A Warning Tale for Presenters
One of the aspects of Social Connections that I meant to include in my blog post summary but forgot was the issues around wifi access. No matter what a venue says about their readiness, it’s an aspect that I’m sure is virtually impossible for conference organisers to check or test beforehand. So if they say they can handle the number of attendees often connecting with multiple devices, I’m sure it’s something you just have to hope they really can handle. Social Connections wasn’t the first conference to be affected by this and I’m sure won’t be the last. The wifi was solid until the opening general session got really underway and suffered after that.
Usually for my demos I’m using a locally-installed Domino server or locally-installed Websphere Liberty server or some other environment where I have no real dependency on the internet. When you’re session covers cloud services like Watson Workspace, that dependency is unavoidable. So a critical issue with wifi meant having backup.
Thankfully my session was on Tuesday morning, so I had time to adapt. So while everyone else was at speed spensoring, I headed back to my hotel to record my demos so that, in a worst case scenario, I could just play those and talk over them. I’m glad I did, because I needed to. My code posted to Watson Workspace, but then the wifi dropped. I quickly switched over to the video with the minimum fuss and continued to use those for the rest of the session. I even managed to keep what I was saying in sync with the timing of the videos.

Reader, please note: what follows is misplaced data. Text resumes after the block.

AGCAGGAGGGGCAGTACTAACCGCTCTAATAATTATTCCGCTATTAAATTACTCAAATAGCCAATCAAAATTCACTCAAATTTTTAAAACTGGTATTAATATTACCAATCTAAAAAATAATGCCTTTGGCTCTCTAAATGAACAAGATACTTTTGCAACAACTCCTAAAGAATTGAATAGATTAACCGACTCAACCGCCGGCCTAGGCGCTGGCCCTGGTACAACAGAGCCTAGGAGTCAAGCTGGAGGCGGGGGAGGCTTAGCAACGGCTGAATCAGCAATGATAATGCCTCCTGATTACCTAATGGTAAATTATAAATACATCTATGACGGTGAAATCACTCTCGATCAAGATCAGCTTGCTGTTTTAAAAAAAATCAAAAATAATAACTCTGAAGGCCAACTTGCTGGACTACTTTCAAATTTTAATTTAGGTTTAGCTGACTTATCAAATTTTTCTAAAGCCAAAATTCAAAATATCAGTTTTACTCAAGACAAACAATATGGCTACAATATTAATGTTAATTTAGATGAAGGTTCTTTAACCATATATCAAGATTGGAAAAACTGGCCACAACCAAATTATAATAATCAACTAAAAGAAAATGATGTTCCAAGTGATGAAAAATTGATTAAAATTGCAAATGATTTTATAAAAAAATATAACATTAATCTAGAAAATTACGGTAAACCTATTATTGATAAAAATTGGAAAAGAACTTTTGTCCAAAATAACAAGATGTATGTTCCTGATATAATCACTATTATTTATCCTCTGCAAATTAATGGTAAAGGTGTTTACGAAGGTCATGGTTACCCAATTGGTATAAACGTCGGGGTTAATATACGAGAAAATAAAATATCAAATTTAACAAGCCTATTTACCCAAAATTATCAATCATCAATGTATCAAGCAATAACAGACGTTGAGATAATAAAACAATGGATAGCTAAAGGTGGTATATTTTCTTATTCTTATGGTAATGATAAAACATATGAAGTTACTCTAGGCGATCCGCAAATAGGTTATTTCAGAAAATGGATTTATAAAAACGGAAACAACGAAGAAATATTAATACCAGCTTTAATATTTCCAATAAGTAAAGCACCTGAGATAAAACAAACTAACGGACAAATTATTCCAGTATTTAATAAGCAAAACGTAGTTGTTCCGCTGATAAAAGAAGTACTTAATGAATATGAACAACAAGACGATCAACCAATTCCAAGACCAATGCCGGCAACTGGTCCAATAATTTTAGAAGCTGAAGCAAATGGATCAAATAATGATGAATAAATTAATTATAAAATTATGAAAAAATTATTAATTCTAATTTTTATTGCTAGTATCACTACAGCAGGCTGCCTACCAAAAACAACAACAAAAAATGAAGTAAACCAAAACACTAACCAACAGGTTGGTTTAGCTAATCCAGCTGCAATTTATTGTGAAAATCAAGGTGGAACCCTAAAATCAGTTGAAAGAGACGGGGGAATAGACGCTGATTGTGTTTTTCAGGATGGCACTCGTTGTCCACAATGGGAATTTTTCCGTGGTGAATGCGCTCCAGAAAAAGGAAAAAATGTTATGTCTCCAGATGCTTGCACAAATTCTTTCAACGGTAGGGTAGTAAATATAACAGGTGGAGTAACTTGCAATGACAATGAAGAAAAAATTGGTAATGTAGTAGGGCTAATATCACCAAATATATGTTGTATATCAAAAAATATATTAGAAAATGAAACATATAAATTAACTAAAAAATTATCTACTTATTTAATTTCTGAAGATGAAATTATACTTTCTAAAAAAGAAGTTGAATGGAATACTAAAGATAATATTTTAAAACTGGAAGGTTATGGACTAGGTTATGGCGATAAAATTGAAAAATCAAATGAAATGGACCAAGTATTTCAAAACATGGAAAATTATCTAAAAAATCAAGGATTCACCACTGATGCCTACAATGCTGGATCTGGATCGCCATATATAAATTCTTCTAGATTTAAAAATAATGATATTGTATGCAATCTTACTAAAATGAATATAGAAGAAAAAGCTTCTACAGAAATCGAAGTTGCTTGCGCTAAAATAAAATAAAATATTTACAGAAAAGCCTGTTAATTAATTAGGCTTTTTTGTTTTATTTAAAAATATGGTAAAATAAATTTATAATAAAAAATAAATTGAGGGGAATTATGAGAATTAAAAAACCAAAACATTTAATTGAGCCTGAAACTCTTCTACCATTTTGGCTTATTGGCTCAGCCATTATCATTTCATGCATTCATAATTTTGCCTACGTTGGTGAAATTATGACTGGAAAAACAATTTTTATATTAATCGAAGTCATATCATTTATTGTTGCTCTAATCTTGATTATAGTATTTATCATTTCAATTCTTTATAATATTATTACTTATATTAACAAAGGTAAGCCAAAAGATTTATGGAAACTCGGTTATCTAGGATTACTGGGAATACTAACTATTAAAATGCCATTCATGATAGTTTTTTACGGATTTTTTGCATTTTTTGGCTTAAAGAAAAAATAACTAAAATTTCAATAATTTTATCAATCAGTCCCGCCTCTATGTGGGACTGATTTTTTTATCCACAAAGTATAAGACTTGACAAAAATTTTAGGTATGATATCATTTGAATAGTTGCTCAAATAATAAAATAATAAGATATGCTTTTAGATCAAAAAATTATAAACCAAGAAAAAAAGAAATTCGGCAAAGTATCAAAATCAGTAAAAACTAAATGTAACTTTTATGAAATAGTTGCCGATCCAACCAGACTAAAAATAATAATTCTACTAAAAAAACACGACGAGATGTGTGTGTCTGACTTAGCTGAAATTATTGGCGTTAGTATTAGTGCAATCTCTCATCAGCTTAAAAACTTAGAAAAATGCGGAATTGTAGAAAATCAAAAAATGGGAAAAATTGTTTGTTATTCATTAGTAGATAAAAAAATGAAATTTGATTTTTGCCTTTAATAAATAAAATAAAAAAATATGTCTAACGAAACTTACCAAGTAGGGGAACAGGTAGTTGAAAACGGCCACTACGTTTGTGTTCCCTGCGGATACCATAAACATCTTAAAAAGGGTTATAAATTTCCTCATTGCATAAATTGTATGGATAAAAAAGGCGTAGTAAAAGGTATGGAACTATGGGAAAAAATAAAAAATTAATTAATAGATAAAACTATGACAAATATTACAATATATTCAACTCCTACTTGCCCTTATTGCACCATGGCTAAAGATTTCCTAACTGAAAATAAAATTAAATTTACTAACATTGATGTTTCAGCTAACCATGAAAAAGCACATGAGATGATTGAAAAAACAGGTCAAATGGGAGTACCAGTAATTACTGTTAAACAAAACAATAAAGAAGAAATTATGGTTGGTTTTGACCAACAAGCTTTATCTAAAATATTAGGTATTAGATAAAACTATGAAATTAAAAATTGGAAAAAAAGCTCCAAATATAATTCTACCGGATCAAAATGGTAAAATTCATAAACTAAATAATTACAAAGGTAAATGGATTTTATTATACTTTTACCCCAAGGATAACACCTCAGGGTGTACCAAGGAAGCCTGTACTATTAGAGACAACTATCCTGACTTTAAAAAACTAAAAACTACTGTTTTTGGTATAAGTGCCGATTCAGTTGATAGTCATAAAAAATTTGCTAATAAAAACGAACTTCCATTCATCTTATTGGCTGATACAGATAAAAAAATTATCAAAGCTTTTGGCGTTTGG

It’s also a useful approach if you’re live-coding during a session. I haven’t made videos before, but I always do several run-throughs so in the future I’ll be recording those just in case. Other options I’ve used in the past are to use source control or a VM with snapshots, so I can more quickly switch to a working version at any particular step if I screw things up. When I’ve had XPages that I’ll be modifying during a session I’ve often also had finalised versions, so if it doesn’t work, I can quickly compare the completed and in-progress versions and identify any differences. Thankfully I’ve never had a laptop completely die during a session, although I have had a blue screen of death shortly before a session and had to completely restart my laptop and open up all the various apps again – it was a Show and Tell, so there was a lot to start up! Thankfully if there’s a lot to start up I tend to have a script of everything that’s needed and all URLs I want to have open. But I also have everything backed up to Dropbox so, in a worst case scenario, I still have a working copy of my slides that can be used.
After all, there’s no subsititute for preparation and planning.